Part 2: Derivatives and Other developments
See previous: Part 1: Semovente M.41M Development and Deployment
In Part 1 we looked at the background to the M.41M development, the 90/53 and its combat use in Sicily. In Part 2 we will look at some of the other projects which came about at the same time as the M.41M and after it and then conclude with a list of the vehicles which one day you could face on the battlefields of WoT.
In part 1 I mentioned that there were other concepts for mounting the 90/53 cannon on a hull. The use of the heavy tank P.26/40 chassis (a 26 tonne heavy tank with a turret which was effectively a medium tank by the time it was actually in service) had been envisaged as far back as late 1941 but the machine was simply not ready and not in production. As a consequence of this Italian Semovente used modified existing tank chassis instead for their gun mounts. Doctrinally the Semovente were as much if not more like assault guns or short range artillery to support infantry attacks focusing of the delivery of effective HE shells to the enemy. Being mobile and easily concealed due to their very small size these vehicles would often provide the bulk of the tank stopping power of the Italian Army (Regio Esercito) and this reliance led to a turn towards more effective anti-tank shells for them in the form of hollow charge ammunition. One variation on this theme is this vehicle below:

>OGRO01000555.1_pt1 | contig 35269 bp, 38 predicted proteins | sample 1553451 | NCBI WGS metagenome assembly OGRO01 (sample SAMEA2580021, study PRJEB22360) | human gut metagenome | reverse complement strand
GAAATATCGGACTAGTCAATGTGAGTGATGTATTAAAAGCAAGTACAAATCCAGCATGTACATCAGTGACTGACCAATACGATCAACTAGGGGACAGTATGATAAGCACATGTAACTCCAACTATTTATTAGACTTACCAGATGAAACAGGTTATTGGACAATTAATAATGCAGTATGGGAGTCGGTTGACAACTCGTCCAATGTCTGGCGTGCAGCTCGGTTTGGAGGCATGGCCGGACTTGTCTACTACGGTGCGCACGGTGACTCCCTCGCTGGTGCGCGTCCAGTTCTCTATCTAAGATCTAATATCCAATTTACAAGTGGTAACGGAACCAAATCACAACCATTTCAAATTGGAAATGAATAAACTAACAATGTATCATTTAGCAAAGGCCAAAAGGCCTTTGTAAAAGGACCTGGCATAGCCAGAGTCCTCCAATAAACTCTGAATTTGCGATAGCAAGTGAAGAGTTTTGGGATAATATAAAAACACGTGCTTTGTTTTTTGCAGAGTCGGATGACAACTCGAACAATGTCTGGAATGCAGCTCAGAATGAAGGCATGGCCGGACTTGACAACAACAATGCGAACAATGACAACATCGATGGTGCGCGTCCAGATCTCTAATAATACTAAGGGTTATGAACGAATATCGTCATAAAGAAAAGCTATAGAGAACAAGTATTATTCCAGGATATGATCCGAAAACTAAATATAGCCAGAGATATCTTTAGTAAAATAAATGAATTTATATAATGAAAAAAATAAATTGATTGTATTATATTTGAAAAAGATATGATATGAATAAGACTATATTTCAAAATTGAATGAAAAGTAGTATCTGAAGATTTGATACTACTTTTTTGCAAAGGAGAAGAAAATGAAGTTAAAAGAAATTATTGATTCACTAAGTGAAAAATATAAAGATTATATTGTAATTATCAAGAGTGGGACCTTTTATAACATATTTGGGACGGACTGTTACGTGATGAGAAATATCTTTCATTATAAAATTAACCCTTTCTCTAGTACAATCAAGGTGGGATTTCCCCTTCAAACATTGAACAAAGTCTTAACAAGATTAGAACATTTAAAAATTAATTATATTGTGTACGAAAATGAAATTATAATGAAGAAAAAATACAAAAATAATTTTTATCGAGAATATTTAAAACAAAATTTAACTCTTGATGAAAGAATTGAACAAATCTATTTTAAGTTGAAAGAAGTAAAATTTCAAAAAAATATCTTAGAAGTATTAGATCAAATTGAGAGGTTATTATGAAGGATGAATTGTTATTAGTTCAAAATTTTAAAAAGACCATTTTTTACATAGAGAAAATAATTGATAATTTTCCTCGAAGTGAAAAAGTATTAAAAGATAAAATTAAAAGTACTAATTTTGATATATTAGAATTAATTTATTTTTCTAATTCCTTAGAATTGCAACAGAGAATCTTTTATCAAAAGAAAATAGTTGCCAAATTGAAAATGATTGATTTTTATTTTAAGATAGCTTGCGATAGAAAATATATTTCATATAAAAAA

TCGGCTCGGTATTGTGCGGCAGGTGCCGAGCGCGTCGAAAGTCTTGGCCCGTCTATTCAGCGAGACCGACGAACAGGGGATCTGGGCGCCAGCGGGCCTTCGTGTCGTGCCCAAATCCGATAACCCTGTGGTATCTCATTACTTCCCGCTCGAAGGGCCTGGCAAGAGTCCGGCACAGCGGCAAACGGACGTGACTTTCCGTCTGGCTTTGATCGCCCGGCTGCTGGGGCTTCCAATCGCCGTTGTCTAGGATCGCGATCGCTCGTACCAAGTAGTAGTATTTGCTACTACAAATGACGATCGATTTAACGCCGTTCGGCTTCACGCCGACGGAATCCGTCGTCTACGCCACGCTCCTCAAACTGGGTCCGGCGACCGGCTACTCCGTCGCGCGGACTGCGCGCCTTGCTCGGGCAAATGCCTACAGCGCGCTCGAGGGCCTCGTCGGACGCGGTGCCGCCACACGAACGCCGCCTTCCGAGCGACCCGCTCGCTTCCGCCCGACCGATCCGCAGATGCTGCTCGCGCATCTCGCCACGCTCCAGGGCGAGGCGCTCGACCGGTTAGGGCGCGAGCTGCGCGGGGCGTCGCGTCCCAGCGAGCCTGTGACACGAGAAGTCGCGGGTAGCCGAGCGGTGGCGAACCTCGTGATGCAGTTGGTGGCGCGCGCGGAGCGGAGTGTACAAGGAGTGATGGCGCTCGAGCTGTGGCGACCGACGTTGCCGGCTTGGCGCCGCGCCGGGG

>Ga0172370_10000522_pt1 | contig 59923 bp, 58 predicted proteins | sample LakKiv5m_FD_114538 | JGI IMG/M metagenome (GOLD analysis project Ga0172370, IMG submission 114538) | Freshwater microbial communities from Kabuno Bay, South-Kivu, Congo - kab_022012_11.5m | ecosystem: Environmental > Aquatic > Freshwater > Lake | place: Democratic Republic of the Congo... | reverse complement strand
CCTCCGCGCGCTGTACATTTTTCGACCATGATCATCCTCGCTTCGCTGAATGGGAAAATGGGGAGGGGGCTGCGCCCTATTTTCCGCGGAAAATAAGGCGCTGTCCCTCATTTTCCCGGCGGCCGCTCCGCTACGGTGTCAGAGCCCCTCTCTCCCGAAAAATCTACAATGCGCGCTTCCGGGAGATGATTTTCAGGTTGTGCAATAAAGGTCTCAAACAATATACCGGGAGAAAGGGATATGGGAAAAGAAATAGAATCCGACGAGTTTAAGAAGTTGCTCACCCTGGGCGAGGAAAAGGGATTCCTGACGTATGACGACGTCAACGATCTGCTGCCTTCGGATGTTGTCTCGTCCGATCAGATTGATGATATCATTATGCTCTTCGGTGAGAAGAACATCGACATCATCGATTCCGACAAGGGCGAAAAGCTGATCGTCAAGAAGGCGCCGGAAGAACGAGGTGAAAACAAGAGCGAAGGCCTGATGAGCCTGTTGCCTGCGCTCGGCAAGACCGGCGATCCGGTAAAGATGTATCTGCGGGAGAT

Now, the authors Ceva and Curami actually caption this as a “Semovente 120/44” and as “102/44” in the index of images but it is my opinion that they are mistaken. It’s not that Italy did not possess such guns because they did; several guns actually in those calibers but the gun in the model is almost certainly the same Cannone 90/53 as seen on the M.41M.
Looking at the hull too it appears to be wider than the M.14 series hull and may be either the originally planned P.26/40 hull or an intermediate type hull which has been modified. Later on we’ll see a third option for a Semovente 149/40 which is the type of hull I believe this one to also be. The layout remains essentially the same however with the transmission at the front, then crew, engine and the pedestal for the gun mounted immediately behind and above the engine. The platform provides ample space for rotation of the gun during 360 degrees of firing but given the dual purposes of these guns (and a possible specific AA role for this one) I believe it would have been fitted with a gunshield had it gone to production.There’s also a lot of space under the platform at the back for ammunition too.